Thursday, February 4, 2010



       Ataloa Lodge Museum on the Bacone College campus in Muskogee, Oklahoma had been recommended as a small museum with an interesting collection of Indian art. The liberal arts college of 900 students has about 30 percent Native American students and teaches a number of Indian languages. The school was originally founded in 1888 as a university for Indian students. Housed in an old lodge the museum was established in 1932 and is Native American operated.
       Curator John Timothy at the Ataloa Lodge Museum in Muskogee, Oklahoma, shows off one of the gems of the Indian collection.

       We were fortunate to get John Timothy as our guide for the morning. John told us he had really lucked out in becoming a curator of art. He was able to meet so many interesting people who visited there. He also taught art, especially Indian bead work, at the college.
       The lodge is a small venue of only a few rooms, but includes 20,000 pieces of both traditional and contemporary Native American art. The lodge was built of native sandstone by students at the college. The massive fireplace in the lodge is made from stones from all fifty states representing the widespread habitat of Native Americans.
  An Indian woman’s dress decorated with precious elk teeth.

       John, a Creek, pointed out many of the interesting features. I was attracted by an Indian woman’s dress that he said was decorated with elk teeth, a form of ivory that was as precious to them as gold is to us.
       A painting of a 14th century Italian Madonna and child with Mary and Jesus in 14th century dress seems natural, but a painting of a Creek Madonna and child came as a surprise as did a Creek Jesus on the cross. In the painting the Creeks’ enemies, the Pawnee Indians, are portrayed in the role of the Romans.
A painting of a Creek Madonna and child

       A large glass case holds 88 Katrina dolls donated by Dr. Julius LaCroix. It is one of the largest collections in the U.S. The only larger collection I have seen is at the Heard Museum in Phoenix.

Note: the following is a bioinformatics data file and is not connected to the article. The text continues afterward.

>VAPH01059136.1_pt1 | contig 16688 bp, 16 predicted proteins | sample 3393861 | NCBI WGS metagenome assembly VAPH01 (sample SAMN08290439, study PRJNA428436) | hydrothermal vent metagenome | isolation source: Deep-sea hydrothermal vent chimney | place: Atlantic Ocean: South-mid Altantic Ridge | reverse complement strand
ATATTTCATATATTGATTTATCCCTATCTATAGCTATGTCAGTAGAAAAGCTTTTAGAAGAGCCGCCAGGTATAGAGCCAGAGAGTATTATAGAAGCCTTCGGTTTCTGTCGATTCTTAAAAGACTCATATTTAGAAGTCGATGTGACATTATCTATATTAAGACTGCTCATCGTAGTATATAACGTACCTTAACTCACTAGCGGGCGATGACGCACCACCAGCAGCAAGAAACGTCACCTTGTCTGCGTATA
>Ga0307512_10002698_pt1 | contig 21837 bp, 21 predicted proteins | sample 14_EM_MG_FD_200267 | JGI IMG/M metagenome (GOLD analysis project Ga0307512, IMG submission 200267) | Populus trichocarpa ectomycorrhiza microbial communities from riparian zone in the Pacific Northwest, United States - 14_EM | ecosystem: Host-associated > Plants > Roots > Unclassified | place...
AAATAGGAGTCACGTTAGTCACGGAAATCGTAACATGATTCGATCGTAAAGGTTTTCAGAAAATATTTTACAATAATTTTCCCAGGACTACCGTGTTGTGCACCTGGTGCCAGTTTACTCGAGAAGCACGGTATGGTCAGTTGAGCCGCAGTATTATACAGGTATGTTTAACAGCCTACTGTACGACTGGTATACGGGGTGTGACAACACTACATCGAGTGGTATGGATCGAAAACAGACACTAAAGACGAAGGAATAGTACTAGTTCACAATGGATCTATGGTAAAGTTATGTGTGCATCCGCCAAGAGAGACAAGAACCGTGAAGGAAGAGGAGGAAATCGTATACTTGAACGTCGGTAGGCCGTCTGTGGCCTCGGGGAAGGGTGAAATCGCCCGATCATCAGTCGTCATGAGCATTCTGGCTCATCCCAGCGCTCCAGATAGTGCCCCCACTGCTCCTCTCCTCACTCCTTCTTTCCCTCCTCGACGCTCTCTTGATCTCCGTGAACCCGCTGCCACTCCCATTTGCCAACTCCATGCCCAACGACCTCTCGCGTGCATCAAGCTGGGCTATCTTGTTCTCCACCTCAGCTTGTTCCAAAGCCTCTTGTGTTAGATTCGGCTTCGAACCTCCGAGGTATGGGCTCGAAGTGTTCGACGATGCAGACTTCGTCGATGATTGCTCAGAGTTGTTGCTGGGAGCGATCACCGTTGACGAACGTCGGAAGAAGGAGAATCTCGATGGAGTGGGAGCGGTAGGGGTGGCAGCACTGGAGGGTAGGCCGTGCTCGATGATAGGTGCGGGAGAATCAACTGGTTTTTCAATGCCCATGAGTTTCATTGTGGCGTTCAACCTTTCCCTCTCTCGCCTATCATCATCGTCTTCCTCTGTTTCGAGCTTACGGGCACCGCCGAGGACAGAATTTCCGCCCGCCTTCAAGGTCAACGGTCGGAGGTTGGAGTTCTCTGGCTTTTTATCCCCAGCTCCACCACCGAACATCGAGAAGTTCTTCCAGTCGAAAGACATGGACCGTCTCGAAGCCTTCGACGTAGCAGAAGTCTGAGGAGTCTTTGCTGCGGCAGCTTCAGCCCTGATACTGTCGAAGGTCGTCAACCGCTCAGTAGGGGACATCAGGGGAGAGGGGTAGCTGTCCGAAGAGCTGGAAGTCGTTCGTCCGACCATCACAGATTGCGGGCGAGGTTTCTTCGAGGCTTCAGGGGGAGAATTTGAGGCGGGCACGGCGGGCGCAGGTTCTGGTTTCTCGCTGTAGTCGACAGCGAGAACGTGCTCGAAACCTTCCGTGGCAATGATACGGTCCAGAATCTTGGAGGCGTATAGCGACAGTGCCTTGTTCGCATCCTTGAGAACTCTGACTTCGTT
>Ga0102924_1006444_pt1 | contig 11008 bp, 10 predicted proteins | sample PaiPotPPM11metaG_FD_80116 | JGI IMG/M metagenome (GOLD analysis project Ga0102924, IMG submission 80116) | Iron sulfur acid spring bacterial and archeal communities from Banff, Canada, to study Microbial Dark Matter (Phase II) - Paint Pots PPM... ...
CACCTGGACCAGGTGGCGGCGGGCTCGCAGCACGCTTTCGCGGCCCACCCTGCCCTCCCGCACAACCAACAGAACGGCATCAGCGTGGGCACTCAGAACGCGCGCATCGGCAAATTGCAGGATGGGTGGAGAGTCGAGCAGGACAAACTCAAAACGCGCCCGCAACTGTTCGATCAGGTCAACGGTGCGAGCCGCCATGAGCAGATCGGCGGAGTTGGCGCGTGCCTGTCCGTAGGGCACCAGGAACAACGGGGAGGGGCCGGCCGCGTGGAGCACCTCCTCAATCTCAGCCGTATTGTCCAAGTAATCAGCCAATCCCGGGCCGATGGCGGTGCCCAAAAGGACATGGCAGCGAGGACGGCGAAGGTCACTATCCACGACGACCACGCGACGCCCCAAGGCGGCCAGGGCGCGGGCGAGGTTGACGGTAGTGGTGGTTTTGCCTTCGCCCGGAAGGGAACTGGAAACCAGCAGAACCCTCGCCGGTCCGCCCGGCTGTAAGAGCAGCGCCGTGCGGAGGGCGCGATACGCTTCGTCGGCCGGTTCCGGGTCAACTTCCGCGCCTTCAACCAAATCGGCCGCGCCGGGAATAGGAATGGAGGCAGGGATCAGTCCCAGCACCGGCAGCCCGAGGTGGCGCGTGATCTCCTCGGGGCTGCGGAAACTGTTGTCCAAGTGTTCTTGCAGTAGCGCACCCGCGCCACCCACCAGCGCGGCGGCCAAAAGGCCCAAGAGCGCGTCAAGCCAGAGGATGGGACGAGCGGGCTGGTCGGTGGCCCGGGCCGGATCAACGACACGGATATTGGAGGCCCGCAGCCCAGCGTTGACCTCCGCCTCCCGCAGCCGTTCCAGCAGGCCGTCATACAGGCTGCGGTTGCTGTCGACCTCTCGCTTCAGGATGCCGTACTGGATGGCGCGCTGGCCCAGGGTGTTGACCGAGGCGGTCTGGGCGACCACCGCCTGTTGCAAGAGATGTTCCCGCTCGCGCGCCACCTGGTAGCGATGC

John had highlighted a painting by Jerome Tiger, a fellow Creek, who lived fast, produced great art both in painting and sculpture and died at 26 in a shooting accident. Tiger was very productive and his paintings hang in a variety of the best museums in the Southwest. John said Tiger’s daughter was also a talented artist and had a studio nearby.

        On John’s advice we visited Tiger Gallery where Dana Tiger met us. Her father died where she was only five. She not only is a productive artist, but her children are moving in the same direction. She said her teen age son, who has already won national art contests, is a natural artist and very spontaneous in his art while she and her daughter have to work at it.
        The son has had failures; one sculpture collapsed because he didn’t understand underlying structure, but another sculpture won a national award for young people. Her card says, “Honoring the historical dignity and contemporary determination of Native women.” Her paintings of active women place her as a strong feminist. My wife, Carla, was so taken with a painting of four women on charging steeds she bought a signed, numbered print that now hangs above our fireplace.
Dana Tiger, a Creek Indian artist, signs one of her prints for a customer.

       Dana said she worried about making it as an artist and recently when ill decided to go the starving artist route and sell 100 small pictures for $50 a piece. She paints them rapidly and has sold the first 95 and is working on the last few. Her original paintings usually sell for over a thousand dollars.
       Later in the week at the Gilcrease Museum in Tulsa we discovered a modern Indian artist, Allan Houser, and his sons Philip and Bob Haozous. Their work was in a special display filling four of the central rooms. Houser’s work consisted of a range of sculptures, some very modern in style others more traditional. The walls were lined with paintings of Indian life, some as watercolors.
        The surprise was that we had been seeing his work for years and hadn’t made the connection that the pieces were done by the same person. His work is in two dozen major museums around the U.S. and we had seen his work in at least eight of them including the United Nations, National Museum of the American Indian, Haskell Institute, and Heard Museum.
  Allen Houser’s “Rain Arrow” that stands in front of the Gilcrease Museum in Tulsa

       I believe people inherit certain potentials from their ancestors, artistic talent being one of them. I am impressed with the number of Indian artists who work in paints and sculpture and wonder if there is a heavy loading of genetic artistic talent in some tribes such as the Creek, Navaho, and Hopi.


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